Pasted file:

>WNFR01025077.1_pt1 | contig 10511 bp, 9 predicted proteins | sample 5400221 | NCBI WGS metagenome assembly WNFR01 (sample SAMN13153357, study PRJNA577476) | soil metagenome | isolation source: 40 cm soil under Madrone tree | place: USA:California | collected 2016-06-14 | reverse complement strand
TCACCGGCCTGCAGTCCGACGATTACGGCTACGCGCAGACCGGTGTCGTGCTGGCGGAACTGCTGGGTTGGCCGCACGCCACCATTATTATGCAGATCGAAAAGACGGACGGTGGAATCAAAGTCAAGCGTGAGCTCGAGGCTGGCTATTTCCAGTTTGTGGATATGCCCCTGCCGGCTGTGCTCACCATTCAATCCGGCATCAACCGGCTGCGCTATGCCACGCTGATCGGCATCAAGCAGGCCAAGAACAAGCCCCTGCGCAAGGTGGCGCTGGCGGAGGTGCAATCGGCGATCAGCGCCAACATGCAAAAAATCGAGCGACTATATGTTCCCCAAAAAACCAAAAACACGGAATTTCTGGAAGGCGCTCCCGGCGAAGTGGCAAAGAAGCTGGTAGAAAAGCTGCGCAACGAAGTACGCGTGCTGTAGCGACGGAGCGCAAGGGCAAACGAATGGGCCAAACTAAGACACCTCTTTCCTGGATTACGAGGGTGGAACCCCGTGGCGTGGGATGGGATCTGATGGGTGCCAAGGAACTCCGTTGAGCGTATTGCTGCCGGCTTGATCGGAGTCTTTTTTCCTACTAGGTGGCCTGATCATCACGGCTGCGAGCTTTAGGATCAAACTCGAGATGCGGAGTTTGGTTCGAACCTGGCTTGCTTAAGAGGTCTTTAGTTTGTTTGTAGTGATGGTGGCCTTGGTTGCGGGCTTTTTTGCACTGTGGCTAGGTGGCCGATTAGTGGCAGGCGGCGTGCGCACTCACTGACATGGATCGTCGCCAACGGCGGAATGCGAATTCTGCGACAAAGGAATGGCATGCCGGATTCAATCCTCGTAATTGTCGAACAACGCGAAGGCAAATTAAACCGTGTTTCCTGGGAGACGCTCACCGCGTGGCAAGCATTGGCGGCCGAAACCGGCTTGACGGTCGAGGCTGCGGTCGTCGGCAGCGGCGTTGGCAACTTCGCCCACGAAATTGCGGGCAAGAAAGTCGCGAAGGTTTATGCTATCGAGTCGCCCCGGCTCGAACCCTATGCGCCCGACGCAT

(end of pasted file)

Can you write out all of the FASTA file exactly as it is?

>WNFR01025077.1_pt1 | contig 10511 bp, 9 predicted proteins | sample 5400221 | NCBI WGS metagenome assembly WNFR01 (sample SAMN13153357, study PRJNA577476) | soil metagenome | isolation source: 40 cm soil under Madrone tree | place: USA:California | collected 2016-06-14 | reverse complement strand
TCACCGGCCTGCAGTCCGACGATTACGGCTACGCGCAGACCGGTGTCGTGCTGGCGGAACTGCTGGGTTGGCCGCACGCCACCATTATTATGCAGATCGAAAAGACGGACGGTGGAATCAAAGTCAAGCGTGAGCTCGAGGCTGGCTATTTCCAGTTTGTGGATATGCCCCTGCCGGCTGTGCTCACCATTCAATCCGGCATCAACCGGCTGCGCTATGCCACGCTGATCGGCATCAAGCAGGCCAAGAACAAGCCCCTGCGCAAGGTGGCGCTGGCGGAGGTGCAATCGGCGATCAGCGCCAACATGCAAAAAATCGAGCGACTATATGTTCCCCAAAAAACCAAAAACACGGAATTTCTGGAAGGCGCTCCCGGCGAAGTGGCAAAGAAGCTGGTAGAAAAGCTGCGCAACGAAGTACGCGTGCTGTAGCGACGGAGCGCAAGGGCAAACGAATGGGCCAAACTAAGACACCTCTTTCCTGGATTACGAGGGTGGAACCCCGTGGCGTGGGATGGGATCTGATGGGTGCCAAGGAACTCCGTTGAGCGTATTGCTGCCGGCTTGATCGGAGTCTTTTTTCCTACTAGGTGGCCTGATCATCACGGCTGCGAGCTTTAGGATCAAACTCGAGATGCGGAGTTTGGTTCGAACCTGGCTTGCTTAAGAGGTCTTTAGTTTGTTTGTAGTGATGGTGGCCTTGGTTGCGGGCTTTTTTGCACTGTGGCTAGGTGGCCGATTAGTGGCAGGCGGCGTGCGCACTCACTGACATGGATCGTCGCCAACGGCGGAATGCGAATTCTGCGACAAAGGAATGGCATGCCGGATTCAATCCTCGTAATTGTCGAACAACGCGAAGGCAAATTAAACCGTGTTTCCTGGGAGACGCTCACCGCGTGGCAAGCATTGGCGGCCGAAACCGGCTTGACGGTCGAGGCTGCGGTCGTCGGCAGCGGCGTTGGCAACTTCGCCCACGAAATTGCGGGCAAGAAAGTCGCGAAGGTTTATGCTATCGAGTCGCCCCGGCTCGAACCCTATGCGCCCGACGCAT